Stories about Photography from December, 2007
Luis Yupanqui Mesías of Peru Viajero [es] recounts some of the sites that he visited and photographed in 2007 and thanks his readers for accompanying him along the way.
photo.imagina posts a beautiful Flickr photo set of shots from Havana, Cuba.
Afromusing posts photos from the Rift Valley of Kenya elections: “Here are some shots i took yesterday at a few polling stations around Eldoret.It was so hot, but people braved the heat and queued in order to vote. By and large it went smoothly in some stations, though in the...
Laith posts pictures from Amman, Jordan, in this post.
Glimpses of life abroad in the 70s (or so) at Sepia Mutiny. Beautiful photographs.
Novala, Europa says good-bye to border-crossings as more countries join the Schengen zone.
The Armenian Patchwork posts photographs taken at a new Yoga center in Yerevan, the Armenian capital.
This is the second post from Bahrain this week; the first covered various celebrations, and demonstrations. In this post we'll be examining the official population statistics, hearing about a frustrating experience in Saudi Arabia, seeing what role graffiti can play in political mobilisation, and acknowledging the debt owed to South Asians in the Gulf.
Mohammad Tajik,blogger and photographer, has pusblished several photos of a poor musician in Tehran.It seems the musician is suffering from leprosy.
Armenia and me posts a photograph and an account of a recent hiking trip in the snow covered mountains north of the Armenian capital.
Kuwaiti firemen were out in full force – to rescue a cat. Read Mark‘s report with photographs here.
Bahraini blogger Ammar shares scenes from his country's national day celebrations in this photo post.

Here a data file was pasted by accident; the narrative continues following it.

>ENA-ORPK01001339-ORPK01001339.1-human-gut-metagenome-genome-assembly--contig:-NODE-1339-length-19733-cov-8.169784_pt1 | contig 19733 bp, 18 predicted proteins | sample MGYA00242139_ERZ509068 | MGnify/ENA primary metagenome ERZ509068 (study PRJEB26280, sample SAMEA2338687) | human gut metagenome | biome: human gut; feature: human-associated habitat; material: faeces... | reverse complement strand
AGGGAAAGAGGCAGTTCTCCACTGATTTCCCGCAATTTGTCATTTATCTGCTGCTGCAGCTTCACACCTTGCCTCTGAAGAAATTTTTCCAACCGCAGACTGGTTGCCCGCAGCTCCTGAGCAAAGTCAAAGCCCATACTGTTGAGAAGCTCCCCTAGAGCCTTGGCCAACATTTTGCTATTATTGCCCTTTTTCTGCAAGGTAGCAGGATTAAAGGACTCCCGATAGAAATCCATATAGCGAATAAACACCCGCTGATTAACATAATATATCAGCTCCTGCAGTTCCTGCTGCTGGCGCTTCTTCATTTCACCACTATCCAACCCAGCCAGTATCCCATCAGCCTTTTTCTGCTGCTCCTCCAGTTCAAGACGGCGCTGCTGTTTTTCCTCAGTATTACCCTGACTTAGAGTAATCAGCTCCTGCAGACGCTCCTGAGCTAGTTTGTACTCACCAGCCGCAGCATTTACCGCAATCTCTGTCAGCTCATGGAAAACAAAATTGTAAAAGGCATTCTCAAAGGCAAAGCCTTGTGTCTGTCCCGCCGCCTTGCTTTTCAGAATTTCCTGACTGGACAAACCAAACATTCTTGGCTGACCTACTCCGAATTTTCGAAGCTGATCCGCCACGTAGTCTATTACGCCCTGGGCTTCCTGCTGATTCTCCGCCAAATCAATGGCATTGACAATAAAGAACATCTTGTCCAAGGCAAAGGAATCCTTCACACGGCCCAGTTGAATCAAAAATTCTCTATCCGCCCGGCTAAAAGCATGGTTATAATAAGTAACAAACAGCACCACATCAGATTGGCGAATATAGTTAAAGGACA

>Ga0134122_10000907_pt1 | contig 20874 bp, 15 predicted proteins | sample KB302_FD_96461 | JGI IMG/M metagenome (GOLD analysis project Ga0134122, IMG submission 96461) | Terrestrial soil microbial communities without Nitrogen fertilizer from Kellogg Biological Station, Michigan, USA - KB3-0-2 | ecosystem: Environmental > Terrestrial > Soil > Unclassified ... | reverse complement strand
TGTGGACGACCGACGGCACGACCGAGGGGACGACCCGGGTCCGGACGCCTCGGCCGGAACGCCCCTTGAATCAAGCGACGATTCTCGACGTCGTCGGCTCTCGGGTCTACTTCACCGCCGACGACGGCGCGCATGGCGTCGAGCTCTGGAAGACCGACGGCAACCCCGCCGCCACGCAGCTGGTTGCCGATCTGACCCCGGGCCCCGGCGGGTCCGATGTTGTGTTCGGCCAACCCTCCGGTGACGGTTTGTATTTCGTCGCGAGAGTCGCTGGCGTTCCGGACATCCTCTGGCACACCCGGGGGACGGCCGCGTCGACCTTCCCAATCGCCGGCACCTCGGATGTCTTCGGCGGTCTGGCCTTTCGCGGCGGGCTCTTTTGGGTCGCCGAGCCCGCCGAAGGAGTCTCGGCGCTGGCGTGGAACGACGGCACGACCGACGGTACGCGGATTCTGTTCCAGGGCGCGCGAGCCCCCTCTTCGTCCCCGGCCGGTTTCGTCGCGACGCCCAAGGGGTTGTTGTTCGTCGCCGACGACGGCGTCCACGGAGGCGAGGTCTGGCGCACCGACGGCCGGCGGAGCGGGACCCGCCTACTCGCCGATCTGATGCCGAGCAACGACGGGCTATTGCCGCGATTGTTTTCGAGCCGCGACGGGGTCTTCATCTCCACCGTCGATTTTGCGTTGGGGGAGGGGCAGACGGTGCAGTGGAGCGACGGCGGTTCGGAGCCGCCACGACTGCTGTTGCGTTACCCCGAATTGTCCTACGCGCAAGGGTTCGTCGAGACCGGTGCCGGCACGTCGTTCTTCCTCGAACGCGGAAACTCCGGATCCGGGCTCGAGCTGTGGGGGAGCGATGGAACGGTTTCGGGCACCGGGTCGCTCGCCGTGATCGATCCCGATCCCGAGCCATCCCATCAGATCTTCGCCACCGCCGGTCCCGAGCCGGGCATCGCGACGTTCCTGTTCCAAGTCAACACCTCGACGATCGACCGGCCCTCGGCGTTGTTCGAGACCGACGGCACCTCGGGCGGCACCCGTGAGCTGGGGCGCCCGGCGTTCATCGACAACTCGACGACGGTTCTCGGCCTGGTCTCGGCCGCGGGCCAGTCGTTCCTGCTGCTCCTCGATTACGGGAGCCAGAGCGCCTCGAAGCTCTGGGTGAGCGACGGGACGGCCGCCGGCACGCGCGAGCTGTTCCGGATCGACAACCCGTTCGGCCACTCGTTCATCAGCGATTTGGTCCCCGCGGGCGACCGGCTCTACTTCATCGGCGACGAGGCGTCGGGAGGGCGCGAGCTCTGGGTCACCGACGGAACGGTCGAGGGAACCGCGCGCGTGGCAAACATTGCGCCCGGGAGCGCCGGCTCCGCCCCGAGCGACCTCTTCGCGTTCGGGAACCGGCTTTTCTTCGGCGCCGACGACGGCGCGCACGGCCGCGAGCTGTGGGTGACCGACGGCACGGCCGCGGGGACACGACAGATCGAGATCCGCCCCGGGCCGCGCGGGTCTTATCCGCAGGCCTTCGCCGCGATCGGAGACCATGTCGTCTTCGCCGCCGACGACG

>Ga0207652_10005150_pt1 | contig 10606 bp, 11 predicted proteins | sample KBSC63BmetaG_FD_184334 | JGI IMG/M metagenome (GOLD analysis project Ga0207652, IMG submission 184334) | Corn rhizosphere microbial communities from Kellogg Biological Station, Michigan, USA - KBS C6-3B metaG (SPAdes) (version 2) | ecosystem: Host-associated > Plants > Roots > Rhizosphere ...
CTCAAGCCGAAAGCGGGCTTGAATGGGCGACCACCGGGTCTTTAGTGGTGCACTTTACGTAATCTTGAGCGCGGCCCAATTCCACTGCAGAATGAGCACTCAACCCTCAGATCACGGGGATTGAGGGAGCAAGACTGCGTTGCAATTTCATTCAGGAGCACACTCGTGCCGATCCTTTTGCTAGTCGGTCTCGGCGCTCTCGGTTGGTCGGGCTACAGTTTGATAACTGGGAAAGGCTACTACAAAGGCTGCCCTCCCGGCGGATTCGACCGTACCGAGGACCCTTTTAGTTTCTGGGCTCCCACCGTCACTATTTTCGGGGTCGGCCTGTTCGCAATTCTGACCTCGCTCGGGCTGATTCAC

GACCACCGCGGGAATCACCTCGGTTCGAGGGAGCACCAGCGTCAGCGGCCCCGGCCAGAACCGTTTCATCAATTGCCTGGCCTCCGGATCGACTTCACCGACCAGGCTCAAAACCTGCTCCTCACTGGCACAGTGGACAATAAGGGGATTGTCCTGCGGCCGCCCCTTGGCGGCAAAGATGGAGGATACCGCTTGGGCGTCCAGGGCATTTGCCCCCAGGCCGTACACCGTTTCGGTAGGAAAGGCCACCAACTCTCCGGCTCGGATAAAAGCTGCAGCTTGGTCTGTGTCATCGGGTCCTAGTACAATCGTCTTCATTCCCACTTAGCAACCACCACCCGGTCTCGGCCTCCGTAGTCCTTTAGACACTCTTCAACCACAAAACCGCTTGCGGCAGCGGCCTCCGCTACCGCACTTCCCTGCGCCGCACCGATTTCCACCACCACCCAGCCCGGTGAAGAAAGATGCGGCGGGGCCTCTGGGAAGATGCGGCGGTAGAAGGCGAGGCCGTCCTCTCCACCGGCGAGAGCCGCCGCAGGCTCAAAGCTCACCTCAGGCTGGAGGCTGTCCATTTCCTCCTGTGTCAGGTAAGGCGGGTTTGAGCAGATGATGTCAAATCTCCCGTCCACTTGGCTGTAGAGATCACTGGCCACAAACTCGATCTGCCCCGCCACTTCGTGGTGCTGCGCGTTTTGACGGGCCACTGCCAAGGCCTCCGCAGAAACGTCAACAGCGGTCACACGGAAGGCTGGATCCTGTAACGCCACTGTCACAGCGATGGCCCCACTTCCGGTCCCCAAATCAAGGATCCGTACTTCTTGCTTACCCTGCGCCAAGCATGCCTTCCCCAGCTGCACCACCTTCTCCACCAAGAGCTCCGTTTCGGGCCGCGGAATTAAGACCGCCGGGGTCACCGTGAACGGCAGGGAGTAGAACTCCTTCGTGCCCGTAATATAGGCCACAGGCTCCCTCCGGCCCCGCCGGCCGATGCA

Muslims around the world are celebrating Eid Al Adha - which commemorates Ibrahim's (Abraham's) willingness to sacrifice his son Ismael for Allah (God). It also culminates the Hajj, an annual pilgrimage to Mecca, which has this year attracted more than 2 million people. Here's how bloggers from the region marked the occasion.
A land thirsty for water is calling for help. How many more villages would die out due to the drought? How much more land would be eroded, even buried by sand?
The Kuna indigenous group in Panama have had very little access to internet and other technologies. Gilberto Alemancia, is of Kuna ethnicity, and is a well-experienced photographer and a tourism guide. On some excursions, he has conducted digital photography workshops to children in remote regions of the country. Melissa De León had the opportunity to interview Alemancia about his passion.
Slovenian photographer Borut Peterlin does a photo story on a Serbian paramilitary group and leaves Kosovo and southern Serbia with a conviction that “another war in Kosovo is inevitable.”
Now Is Wow creates some interesting effects with her camera, bamboo and natural light.
This time the roundup from Bahrain covers three weeks. We have frustration on every front, unfortunately: frustration with being surrounded by apathy and ignorance, with being a teenager, and with a ludicrous criminal charge. One blogger is considering leaving the Gulf for a better life back in India, another admits he rarely reads, and a number of others are debating the merits of secularism.
Brazilian and international bloggers have been wishing a happy birthday to Oscar Niemeyer, the prized modernist architect who turns 100 today still very much alive, lucid, working and involved in many projects worldwide.
Revavle posts a set of pictures, capturing the children playing on the devastated area behind the glossy new apartment houses in the downtown of Almaty.
Colombian Flickr users and bloggers united against a regional newspaper that violated a Creative Commons license that a user placed on her photographs, a license which has full legal standing in Colombia. The campaign spread to dozens of blogs and into a Facebook group. However, this was not the first case of media that paid no attention to these licenses.